Spring has sprung and with the start of good weather comes the stampede of “Painful Joggers,” pounding the pavement and pounding their joints into submission.

Joggers make me sad.

Well meaning, hard working folks who have been convinced by a marketing juggernaut to “Just Do It.” These people really think that jogging is not only “good for them” and the best use of their time, but that it is the key to fitness, their salvation, a better body, etc. They long their miles, run their races and gain a sense of accomplishment. A Pyrrhic victory indeed.

I am not saying distance running should be abolished. But I am saying that distance running should be left to the professionals, the elite runners who earn a living from pounding the pavement. Recreational runners are better off finding another avocation; they will be better off in the long run. Go for a swim, do some calisthenics. If you are compelled to run do a sprint workout.

These joggers, good people all, are just wasting their time and effort while grinding their bones and connective tissue into dust. Do you know that running puts impact forces on the body that are equal to three times body weight? What this means is that every jog step taken by a 150-pounder results in approximately 450-pounds of force on the body. Let’s do some math using our 150-pounder as an example.

Most joggers will take at least 120 steps per minute – 54,000 pounds/minute – so a 20-minute run places 1,080,000 pounds of force on the body. A fully-loaded 747 weighs 900,000 pounds.

So for the past couple of days, during a stretch of glorious weather in New Jersey, I have been saddened by the sight of people jogging with terrible form and bad gaits. It’s a seasonal thing for me. I get over it, but for these first couple of weeks I really am morose at the sight of people shuffling along on the sidewalks and streets.

Power walkers don’t have this effect on me since they are actually doing something good for themselves, without the downside of the pounding. Walking results in ground reactive forces of only 1.5 times body weight, and is a less destructive, ground-based bi-pedal activity. Fast walking is more difficult than slow jogging, which is why so many people jog (or “slog” as some call it).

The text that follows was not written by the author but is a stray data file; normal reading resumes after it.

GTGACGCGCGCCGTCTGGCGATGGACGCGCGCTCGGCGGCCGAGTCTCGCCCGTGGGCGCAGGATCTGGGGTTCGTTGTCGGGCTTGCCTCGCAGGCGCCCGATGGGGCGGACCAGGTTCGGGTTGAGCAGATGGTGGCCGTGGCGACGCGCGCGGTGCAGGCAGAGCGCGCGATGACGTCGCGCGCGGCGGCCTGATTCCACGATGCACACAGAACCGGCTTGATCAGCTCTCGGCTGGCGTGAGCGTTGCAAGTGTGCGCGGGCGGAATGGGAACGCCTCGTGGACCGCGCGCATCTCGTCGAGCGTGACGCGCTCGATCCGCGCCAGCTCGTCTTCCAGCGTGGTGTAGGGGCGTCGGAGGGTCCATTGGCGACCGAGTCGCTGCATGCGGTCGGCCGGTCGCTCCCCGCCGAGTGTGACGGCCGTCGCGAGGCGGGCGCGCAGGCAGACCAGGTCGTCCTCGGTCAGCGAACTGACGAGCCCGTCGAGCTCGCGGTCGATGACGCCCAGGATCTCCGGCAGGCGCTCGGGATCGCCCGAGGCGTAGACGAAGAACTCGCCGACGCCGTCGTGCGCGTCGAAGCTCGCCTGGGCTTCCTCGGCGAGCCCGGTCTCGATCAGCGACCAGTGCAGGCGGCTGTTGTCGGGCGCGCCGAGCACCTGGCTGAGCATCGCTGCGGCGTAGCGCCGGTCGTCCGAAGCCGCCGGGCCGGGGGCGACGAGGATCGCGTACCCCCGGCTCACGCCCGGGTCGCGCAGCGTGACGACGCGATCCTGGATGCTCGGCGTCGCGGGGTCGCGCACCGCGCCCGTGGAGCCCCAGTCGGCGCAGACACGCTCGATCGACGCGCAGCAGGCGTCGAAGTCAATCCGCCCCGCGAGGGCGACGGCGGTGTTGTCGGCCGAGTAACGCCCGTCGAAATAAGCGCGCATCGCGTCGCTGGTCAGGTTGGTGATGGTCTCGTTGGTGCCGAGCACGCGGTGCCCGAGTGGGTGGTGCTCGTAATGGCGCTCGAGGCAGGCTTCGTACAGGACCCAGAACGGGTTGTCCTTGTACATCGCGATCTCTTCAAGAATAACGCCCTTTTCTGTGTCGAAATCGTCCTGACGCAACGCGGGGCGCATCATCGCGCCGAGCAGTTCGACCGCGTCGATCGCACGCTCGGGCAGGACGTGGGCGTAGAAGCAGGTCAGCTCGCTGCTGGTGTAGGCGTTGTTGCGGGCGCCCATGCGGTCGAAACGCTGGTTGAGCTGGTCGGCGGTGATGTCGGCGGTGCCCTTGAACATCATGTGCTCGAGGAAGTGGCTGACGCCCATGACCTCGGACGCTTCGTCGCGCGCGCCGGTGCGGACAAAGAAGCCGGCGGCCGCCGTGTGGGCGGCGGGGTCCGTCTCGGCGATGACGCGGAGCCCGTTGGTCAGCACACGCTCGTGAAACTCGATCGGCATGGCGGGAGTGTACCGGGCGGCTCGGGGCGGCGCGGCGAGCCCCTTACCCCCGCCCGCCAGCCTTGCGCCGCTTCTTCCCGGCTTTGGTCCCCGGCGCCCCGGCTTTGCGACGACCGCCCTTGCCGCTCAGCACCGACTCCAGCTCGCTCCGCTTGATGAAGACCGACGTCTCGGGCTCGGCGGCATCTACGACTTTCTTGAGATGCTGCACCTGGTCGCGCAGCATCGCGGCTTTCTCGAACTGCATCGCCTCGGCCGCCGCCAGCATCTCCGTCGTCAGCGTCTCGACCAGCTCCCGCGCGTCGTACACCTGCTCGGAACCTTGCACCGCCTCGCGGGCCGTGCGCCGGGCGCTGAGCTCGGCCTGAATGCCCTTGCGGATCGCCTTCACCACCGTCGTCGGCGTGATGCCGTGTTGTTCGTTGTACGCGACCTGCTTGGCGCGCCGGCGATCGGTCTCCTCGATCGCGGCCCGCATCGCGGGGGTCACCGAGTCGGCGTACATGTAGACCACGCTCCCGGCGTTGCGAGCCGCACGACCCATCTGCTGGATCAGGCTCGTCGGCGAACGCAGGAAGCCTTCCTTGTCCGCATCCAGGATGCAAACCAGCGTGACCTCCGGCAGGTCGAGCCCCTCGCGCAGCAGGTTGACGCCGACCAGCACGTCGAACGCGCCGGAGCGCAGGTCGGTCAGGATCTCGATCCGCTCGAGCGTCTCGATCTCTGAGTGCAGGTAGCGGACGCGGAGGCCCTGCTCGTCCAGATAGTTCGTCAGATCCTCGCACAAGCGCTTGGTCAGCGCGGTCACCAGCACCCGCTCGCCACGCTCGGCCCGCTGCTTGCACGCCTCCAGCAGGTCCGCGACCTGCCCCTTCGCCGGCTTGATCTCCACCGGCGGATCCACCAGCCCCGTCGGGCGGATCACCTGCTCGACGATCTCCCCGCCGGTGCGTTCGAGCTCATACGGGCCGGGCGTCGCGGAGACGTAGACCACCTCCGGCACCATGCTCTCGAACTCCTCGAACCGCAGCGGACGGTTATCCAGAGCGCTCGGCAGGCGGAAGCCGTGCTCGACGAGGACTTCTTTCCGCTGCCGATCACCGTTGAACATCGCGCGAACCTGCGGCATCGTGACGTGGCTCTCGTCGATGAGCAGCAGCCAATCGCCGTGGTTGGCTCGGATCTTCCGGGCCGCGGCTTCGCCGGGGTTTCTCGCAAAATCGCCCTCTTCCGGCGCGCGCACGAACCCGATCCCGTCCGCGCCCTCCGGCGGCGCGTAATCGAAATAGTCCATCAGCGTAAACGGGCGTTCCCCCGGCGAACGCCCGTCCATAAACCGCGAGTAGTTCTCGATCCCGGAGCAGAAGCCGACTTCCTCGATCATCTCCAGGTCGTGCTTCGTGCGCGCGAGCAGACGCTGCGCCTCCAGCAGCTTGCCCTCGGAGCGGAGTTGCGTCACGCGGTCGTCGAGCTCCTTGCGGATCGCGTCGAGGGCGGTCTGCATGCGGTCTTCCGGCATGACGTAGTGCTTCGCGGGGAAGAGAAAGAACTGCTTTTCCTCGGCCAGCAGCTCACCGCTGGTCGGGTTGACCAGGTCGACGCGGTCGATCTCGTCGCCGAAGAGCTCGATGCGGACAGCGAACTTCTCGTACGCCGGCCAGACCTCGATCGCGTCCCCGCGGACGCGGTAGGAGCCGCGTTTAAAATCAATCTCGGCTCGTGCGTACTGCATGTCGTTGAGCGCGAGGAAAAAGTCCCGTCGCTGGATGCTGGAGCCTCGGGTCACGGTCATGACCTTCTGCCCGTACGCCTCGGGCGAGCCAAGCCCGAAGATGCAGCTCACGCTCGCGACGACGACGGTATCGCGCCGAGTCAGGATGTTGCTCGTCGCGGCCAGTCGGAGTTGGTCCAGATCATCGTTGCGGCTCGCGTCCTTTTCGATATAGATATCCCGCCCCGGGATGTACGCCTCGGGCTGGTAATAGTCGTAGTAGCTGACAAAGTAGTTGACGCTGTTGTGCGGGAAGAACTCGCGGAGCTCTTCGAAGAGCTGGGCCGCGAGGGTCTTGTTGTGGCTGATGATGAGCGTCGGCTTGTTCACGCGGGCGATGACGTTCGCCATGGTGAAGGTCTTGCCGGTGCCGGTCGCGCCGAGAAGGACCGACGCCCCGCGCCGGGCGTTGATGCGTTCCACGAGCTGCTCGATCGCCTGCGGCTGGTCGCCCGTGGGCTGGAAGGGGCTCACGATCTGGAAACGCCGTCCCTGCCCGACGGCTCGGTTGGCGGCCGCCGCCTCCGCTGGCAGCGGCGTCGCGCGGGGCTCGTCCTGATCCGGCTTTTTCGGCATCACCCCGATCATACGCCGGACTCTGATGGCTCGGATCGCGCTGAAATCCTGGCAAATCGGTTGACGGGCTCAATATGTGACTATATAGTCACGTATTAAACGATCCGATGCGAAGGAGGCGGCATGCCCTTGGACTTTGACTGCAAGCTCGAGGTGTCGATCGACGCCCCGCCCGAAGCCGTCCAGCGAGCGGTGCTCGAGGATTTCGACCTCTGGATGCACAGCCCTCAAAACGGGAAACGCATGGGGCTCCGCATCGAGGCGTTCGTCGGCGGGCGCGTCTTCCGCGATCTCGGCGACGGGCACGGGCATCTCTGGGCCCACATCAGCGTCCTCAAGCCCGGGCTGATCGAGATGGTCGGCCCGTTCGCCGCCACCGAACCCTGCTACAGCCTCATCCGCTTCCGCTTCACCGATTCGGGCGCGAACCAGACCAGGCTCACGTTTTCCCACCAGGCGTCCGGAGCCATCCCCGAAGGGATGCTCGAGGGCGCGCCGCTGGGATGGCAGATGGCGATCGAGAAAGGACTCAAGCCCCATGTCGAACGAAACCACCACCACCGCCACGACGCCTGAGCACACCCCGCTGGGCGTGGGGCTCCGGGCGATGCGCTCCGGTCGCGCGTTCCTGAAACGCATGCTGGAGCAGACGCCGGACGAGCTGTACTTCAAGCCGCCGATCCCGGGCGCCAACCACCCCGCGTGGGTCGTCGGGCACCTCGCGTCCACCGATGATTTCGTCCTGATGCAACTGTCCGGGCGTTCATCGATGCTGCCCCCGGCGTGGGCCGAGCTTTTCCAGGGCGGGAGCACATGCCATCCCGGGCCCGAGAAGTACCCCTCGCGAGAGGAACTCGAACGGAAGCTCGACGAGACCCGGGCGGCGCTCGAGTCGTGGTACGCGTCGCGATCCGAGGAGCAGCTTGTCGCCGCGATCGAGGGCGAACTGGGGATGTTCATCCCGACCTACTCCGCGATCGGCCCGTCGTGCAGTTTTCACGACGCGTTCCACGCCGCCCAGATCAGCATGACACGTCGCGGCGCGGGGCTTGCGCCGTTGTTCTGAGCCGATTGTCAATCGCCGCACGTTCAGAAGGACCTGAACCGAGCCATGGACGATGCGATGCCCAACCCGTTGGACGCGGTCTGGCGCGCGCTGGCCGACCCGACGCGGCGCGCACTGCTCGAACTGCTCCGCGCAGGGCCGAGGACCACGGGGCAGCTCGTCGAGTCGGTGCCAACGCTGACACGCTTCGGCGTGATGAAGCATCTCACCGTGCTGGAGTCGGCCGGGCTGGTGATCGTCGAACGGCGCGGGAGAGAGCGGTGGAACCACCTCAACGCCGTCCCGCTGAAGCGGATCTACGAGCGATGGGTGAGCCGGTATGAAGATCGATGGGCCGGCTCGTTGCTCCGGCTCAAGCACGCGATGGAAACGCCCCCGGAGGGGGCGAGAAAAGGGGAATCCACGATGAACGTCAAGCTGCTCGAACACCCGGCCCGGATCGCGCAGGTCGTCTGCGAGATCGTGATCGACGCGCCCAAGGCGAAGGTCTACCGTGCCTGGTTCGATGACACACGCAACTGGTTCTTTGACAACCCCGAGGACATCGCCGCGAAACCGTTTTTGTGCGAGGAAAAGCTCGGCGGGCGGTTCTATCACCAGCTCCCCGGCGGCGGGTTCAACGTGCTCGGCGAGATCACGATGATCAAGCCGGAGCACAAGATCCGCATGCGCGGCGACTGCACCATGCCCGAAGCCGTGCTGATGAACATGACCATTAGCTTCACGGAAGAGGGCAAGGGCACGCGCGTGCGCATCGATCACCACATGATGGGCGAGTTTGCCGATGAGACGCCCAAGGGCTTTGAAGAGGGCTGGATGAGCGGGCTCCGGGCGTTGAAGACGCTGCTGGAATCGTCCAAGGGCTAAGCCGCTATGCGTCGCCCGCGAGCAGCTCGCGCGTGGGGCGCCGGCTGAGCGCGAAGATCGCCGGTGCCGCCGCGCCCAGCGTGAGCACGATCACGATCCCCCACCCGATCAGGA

My position is not a popular one and Joggers defend their turf, as they should. But the reality is that jogging beats up the body and is an orthopedic ordeal unlike any other recreational pursuit.


  1. LMAO, We aren’t victims of any marketing juggernaut, but thanks for the sympathy, although you have no need to be so sad. I hope you aren’t losing any sleep over us runners, because we are just fine thank you. A Pyrrhic victory? hmm, have you considered therapy for your “drama queen” condition?

  2. /…so a 20-minute run places 1,080,000 pounds of force on the body…/
    Wow. I would think that, even in your model, that it places 450 pounds of force on the body, 2400 times. That’s different than applying 1,080,000 pounds.
    I’d love to see what you think of a 60 minute sex session!

  3. Actually, your opinion makes me feel good. After hurting my back (during my running workouts) when training for a triathlon, I have been plagued by back issues. I started doing tri’s as a relay and just doing the swim portion. I feel like I am wimping out but now my chiropractor doesn’t see me as much.

  4. If you don’t have proper form, do not swim… if you are not a good runner, don’t play soccer… all sports exert an enormous pressure on joints and the body in general; given that a swimmer is propelling is entire body weight ‘forward’ in water, please calculate the amount of work per joint (take in account water resistance). Occasional soccer players sprint all over the field, with an enormous amount of stop-and-go (so more weight is put on the joints per unit time)… based on your ideas, people should not play soccer just for fun, or any other run-based sport if they’re not real athletes… give me a break!!

    • You are missing the point. Soccer is an athletic event that requires coordination, changes of directions and speeds and the level of the body, jumping and other complex physical functions. Soccer players don’t jog for an entire game, are conditioned athletes who know how to run and certainly aren’t playing on paved surfaces. Athletic endeavors are completely separate and different from recreational jogging.


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